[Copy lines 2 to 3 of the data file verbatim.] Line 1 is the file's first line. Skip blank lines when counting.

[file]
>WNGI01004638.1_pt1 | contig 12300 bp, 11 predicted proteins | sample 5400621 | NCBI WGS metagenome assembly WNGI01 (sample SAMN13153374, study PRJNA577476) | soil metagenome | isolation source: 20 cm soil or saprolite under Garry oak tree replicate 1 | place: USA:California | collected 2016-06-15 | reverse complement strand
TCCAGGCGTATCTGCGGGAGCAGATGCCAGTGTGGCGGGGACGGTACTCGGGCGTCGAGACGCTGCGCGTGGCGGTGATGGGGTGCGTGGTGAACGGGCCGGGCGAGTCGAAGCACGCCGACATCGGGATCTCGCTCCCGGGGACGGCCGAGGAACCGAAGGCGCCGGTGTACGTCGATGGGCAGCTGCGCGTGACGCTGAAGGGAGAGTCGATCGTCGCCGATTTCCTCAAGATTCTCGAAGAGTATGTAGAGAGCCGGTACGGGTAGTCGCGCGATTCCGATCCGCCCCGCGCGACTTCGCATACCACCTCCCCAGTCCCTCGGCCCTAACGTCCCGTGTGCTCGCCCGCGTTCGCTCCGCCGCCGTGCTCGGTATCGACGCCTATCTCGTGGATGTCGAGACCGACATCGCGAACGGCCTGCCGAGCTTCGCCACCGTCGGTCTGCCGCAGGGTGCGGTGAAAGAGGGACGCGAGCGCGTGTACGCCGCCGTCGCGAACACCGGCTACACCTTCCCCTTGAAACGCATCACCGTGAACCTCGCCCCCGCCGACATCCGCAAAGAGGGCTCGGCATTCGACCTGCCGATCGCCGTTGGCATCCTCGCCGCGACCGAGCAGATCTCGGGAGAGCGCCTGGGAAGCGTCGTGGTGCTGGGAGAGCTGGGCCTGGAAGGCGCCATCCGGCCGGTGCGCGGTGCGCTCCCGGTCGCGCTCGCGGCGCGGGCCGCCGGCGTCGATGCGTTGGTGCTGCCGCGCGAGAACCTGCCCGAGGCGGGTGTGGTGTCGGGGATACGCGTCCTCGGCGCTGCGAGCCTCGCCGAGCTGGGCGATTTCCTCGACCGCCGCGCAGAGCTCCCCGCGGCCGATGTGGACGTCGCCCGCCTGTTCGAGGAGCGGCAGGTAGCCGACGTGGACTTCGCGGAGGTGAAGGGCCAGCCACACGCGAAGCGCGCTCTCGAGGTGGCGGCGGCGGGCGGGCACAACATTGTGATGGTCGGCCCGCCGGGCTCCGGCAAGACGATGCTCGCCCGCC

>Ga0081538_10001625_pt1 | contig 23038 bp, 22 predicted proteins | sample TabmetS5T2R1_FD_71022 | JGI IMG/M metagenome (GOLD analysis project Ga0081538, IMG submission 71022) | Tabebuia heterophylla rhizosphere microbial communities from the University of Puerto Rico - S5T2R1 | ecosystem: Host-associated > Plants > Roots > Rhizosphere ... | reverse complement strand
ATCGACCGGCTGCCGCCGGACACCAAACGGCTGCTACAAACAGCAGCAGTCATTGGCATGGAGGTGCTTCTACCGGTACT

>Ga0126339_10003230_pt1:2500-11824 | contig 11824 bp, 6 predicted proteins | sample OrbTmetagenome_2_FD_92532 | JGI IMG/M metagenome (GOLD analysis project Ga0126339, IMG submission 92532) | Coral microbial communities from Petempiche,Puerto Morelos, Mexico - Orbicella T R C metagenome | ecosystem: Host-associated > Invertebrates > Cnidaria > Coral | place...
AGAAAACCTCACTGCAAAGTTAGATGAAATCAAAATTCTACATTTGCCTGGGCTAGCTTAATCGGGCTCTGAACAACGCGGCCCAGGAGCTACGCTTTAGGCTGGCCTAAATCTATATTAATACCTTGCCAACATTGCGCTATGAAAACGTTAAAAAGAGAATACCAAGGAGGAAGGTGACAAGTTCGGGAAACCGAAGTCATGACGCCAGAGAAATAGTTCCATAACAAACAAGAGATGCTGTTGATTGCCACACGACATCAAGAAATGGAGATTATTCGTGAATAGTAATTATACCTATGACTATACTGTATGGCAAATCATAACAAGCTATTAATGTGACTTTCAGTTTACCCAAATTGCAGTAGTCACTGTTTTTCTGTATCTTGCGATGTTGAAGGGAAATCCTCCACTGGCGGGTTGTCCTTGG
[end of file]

TCCAGGCGTATCTGCGGGAGCAGATGCCAGTGTGGCGGGGACGGTACTCGGGCGTCGAGACGCTGCGCGTGGCGGTGATGGGGTGCGTGGTGAACGGGCCGGGCGAGTCGAAGCACGCCGACATCGGGATCTCGCTCCCGGGGACGGCCGAGGAACCGAAGGCGCCGGTGTACGTCGATGGGCAGCTGCGCGTGACGCTGAAGGGAGAGTCGATCGTCGCCGATTTCCTCAAGATTCTCGAAGAGTATGTAGAGAGCCGGTACGGGTAGTCGCGCGATTCCGATCCGCCCCGCGCGACTTCGCATACCACCTCCCCAGTCCCTCGGCCCTAACGTCCCGTGTGCTCGCCCGCGTTCGCTCCGCCGCCGTGCTCGGTATCGACGCCTATCTCGTGGATGTCGAGACCGACATCGCGAACGGCCTGCCGAGCTTCGCCACCGTCGGTCTGCCGCAGGGTGCGGTGAAAGAGGGACGCGAGCGCGTGTACGCCGCCGTCGCGAACACCGGCTACACCTTCCCCTTGAAACGCATCACCGTGAACCTCGCCCCCGCCGACATCCGCAAAGAGGGCTCGGCATTCGACCTGCCGATCGCCGTTGGCATCCTCGCCGCGACCGAGCAGATCTCGGGAGAGCGCCTGGGAAGCGTCGTGGTGCTGGGAGAGCTGGGCCTGGAAGGCGCCATCCGGCCGGTGCGCGGTGCGCTCCCGGTCGCGCTCGCGGCGCGGGCCGCCGGCGTCGATGCGTTGGTGCTGCCGCGCGAGAACCTGCCCGAGGCGGGTGTGGTGTCGGGGATACGCGTCCTCGGCGCTGCGAGCCTCGCCGAGCTGGGCGATTTCCTCGACCGCCGCGCAGAGCTCCCCGCGGCCGATGTGGACGTCGCCCGCCTGTTCGAGGAGCGGCAGGTAGCCGACGTGGACTTCGCGGAGGTGAAGGGCCAGCCACACGCGAAGCGCGCTCTCGAGGTGGCGGCGGCGGGCGGGCACAACATTGTGATGGTCGGCCCGCCGGGCTCCGGCAAGACGATGCTCGCCCGCC

>Ga0081538_10001625_pt1 | contig 23038 bp, 22 predicted proteins | sample TabmetS5T2R1_FD_71022 | JGI IMG/M metagenome (GOLD analysis project Ga0081538, IMG submission 71022) | Tabebuia heterophylla rhizosphere microbial communities from the University of Puerto Rico - S5T2R1 | ecosystem: Host-associated > Plants > Roots > Rhizosphere ... | reverse complement strand